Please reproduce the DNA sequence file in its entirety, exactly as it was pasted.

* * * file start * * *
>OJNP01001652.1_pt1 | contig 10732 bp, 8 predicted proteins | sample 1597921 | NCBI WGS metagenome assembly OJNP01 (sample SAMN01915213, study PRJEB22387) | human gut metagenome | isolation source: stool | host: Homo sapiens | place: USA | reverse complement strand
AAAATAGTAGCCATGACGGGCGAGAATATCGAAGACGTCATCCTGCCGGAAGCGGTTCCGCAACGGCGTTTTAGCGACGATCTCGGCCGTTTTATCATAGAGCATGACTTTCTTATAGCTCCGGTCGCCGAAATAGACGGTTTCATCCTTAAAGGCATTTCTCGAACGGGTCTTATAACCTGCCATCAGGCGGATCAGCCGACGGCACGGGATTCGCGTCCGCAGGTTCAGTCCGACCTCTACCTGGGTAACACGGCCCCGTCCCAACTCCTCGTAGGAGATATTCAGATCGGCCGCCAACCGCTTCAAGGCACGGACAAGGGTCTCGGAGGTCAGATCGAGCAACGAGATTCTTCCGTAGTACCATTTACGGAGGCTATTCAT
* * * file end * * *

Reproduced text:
>OJNP01001652.1_pt1 | contig 10732 bp, 8 predicted proteins | sample 1597921 | NCBI WGS metagenome assembly OJNP01 (sample SAMN01915213, study PRJEB22387) | human gut metagenome | isolation source: stool | host: Homo sapiens | place: USA | reverse complement strand
AAAATAGTAGCCATGACGGGCGAGAATATCGAAGACGTCATCCTGCCGGAAGCGGTTCCGCAACGGCGTTTTAGCGACGATCTCGGCCGTTTTATCATAGAGCATGACTTTCTTATAGCTCCGGTCGCCGAAATAGACGGTTTCATCCTTAAAGGCATTTCTCGAACGGGTCTTATAACCTGCCATCAGGCGGATCAGCCGACGGCACGGGATTCGCGTCCGCAGGTTCAGTCCGACCTCTACCTGGGTAACACGGCCCCGTCCCAACTCCTCGTAGGAGATATTCAGATCGGCCGCCAACCGCTTCAAGGCACGGACAAGGGTCTCGGAGGTCAGATCGAGCAACGAGATTCTTCCGTAGTACCATTTACGGAGGCTATTCAT